Currencies Dancing to the Beat of News Headlines

November 11, 2011

Intra-day volatility continues to dwarf any sense of purposeful direction in the arena of foreign exchange.  News headlines related to the euro debt crisis are producing wild swings in equities as well.  The dollar at 16:00 GMT today was a mere 0.4% stronger against the euro than its closing value last week.  It had fluctuated in a 2.1%-wide range during the week between 1.3858 and 1.3578 after occupying even wider high-low real estate bands of 4.1% in the week of November 4 and 3.3% in the week of October 28.  Against the dollar, sterling recorded similar sequential weekly highs during each of the past three weeks ($1.6152, $1.6166, and $1.6129) and similar lows of $1.5890, $1.5875 and $1.5866. 

Currency and equity swings are derived from gyrating risk aversion, marching to the sequence of headlines from Europe with randomly yet widely different implications.  News reports land on the marketplace like scud missiles.  They reflect political responses to a tightening economic noose.  Unlike economic data, headlines do not conform to a prearranged release schedule, and there’s no scientific way to anticipate what’s going to be reported next. 

Some truths moved into sharper focus in the second week of November regarding the chaos in Europe.  Foremost, the main barometer to watch is not the euro or equities but sovereign debt yields.  Once such reach unsustainably high levels, the experiences of Greece, Ireland, and Portugal suggest that yields will not drop back enduringly to safer heights without a bailout.  Second, the long-term interest rates are more sensitively influenced by debt/GDP ratios than the size of the deficit-to-GDP ratios.  Third, Italian yields crossed the Rubicon this past week, and a sense of contagion to France deepened.  These two economies are way too large to be bailed out by available in-regional tools, so the potential downside negative consequences in the euro debt crisis have climbed substantially.  A fourth truth is that the stakes for economies not in the euro area or even Europe have risen, too, and more and more central bank authorities around the world are factoring that danger into their baseline assumptions.   Fifth, investor confidence is fading that this crisis will be somehow capped.  Without a lender-of-last-resort role from the European Central Bank or the International Monetary Fund, it seems impossible to defuse the crisis.  Even under such possibilities, most thought experiments point to a break-up of euro membership.  Whereas such a result used to be qualified by “probably later than sooner,” pundits and investors are increasingly speculating “sooner rather than later.”  Lastly, Chinese officials are not inclined to gun their economy or commit huge resources to preventing a breakup of the euro.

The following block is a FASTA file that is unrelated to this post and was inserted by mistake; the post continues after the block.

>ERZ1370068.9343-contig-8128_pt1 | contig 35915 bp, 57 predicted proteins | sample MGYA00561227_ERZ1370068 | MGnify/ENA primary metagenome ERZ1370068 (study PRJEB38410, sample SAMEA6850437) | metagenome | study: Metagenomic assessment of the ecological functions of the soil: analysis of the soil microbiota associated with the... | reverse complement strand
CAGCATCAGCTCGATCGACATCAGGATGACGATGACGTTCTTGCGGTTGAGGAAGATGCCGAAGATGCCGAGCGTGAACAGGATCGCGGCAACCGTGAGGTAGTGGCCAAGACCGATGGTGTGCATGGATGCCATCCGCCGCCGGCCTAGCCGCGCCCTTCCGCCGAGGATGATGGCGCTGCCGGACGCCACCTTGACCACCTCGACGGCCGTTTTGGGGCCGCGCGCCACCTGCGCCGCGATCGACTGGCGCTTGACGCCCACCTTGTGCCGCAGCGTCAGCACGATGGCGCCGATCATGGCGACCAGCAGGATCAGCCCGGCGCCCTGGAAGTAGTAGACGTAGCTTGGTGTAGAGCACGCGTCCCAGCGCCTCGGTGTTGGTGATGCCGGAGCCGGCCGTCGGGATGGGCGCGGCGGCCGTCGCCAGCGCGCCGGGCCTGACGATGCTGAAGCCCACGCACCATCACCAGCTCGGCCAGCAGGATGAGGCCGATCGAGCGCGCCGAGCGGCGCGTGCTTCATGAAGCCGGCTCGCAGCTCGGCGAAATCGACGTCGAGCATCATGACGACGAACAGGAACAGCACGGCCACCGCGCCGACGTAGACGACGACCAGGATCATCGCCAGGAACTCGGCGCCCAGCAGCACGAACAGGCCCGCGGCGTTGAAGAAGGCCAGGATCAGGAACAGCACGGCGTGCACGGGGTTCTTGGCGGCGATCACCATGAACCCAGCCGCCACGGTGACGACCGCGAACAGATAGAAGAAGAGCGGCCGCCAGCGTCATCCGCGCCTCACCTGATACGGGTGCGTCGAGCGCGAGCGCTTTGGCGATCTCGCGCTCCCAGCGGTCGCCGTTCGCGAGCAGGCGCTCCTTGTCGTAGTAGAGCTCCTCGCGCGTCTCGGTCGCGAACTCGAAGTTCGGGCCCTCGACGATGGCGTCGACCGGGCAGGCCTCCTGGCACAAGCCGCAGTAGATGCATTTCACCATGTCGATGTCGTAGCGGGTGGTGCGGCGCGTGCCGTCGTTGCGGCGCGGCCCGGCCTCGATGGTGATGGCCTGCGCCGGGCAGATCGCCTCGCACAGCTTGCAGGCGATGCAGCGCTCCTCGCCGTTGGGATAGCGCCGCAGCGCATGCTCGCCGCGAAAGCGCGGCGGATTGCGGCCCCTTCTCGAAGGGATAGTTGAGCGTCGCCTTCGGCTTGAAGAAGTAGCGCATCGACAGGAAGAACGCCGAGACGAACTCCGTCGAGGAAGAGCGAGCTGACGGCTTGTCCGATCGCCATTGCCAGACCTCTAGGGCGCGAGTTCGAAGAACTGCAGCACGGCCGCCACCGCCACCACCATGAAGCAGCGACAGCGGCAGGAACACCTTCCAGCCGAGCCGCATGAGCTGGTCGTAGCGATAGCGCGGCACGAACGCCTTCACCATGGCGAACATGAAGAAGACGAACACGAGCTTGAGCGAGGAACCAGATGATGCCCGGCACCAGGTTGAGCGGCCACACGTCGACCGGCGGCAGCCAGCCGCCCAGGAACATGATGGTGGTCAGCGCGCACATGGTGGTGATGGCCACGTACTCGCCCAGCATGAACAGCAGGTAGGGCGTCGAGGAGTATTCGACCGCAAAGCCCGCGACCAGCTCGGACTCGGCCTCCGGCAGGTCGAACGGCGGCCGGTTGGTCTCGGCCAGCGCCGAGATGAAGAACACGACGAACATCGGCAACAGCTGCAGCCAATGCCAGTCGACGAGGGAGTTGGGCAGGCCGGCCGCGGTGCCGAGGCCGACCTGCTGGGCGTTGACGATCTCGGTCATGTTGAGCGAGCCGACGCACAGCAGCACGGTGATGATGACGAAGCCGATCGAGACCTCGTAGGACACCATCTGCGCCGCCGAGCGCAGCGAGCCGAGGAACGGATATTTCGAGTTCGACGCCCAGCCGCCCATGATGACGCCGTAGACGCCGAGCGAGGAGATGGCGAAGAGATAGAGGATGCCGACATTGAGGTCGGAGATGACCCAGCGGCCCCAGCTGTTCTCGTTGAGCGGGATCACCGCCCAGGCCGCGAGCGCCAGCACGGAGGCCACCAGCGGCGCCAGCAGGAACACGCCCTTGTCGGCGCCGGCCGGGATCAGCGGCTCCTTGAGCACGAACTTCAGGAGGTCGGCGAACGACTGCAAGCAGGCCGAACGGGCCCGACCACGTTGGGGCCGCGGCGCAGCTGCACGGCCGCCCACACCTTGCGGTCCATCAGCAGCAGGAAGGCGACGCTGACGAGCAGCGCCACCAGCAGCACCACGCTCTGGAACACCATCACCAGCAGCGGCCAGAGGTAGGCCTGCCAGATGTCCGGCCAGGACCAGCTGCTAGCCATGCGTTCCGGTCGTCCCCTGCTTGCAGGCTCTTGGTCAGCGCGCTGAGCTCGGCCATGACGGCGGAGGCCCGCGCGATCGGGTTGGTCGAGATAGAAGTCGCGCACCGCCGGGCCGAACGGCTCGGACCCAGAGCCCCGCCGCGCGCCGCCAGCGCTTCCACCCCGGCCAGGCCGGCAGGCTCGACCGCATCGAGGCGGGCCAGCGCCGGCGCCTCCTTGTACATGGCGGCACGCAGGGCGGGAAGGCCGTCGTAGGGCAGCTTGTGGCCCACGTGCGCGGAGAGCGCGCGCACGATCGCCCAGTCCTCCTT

U.S. economic data are meanwhile looking better.  I do not expect this step back from imminent recession to be the last word.  The good news reflects some temporary U.S. factors. Fiscal policy will be tightening, and an intensifying European crisis would slam world financial channels, much as the Lehman bankruptcy did in 2008.  The most useful information for Forex trading is often found in how currencies react to news rather than the content of the news.  Present dollar values underscore a persistent pessimism about the dollar.  In spite of all that has happened to tear European Economic and Monetary Union (EMU) apart, the euro remains 15.6% stronger against the dollar than its 2010 low.  It also retains an appreciation of 2.6% from the end-2010 level.  The dollar is near its historic low against the yen and would be weaker if not for the threat of Japanese intervention. 

Three drags on the dollar are

  • The mix of tight fiscal policy and ultra-loose monetary policy.  When the macroeconomic mix was opposite from now, the dollar doubled in value between end-1980 and February 1985.
  • The perception that U.S. politicians and monetary authorities each prefer a softer dollar and are pursuing actions consistent with that goal.
  • A view that America is moving in the wrong direction justifies prudently steady reserve currency portfolio diversification into non-dollar assets.  Strong gold prices reflect a vote of lessening confidence in the U.S. economy and the dollar.

The impact of these adverse dollar factors would lessen after the European crisis experiences a Lehman moment.  During the extreme spike of risk aversion in the autumn of 2008, the dollar rose strongly but did not hold onto the gains in the long run.  Commodity-sensitive currencies at that time were especially victimized and therefore bear special scrutiny in the period ahead.  if the euro comes under much greater peril, the Swiss National Bank’s enforced franc ceiling might get tested.  So far it has held up very comfortably, and investors are in fact inclined to believe that the franc faces more downside than upside risk. 

The resumption of quantitative easing by the Bank of England and downward revisions of projected British growth by numerous forecasters haven’t hurt the pound.  Sterling has been steady against the dollar and has advanced about 6% against the euro since midyear.

Copyright 2011, Larry Greenberg.  All rights reserved.  No secondary distribution without express permission.

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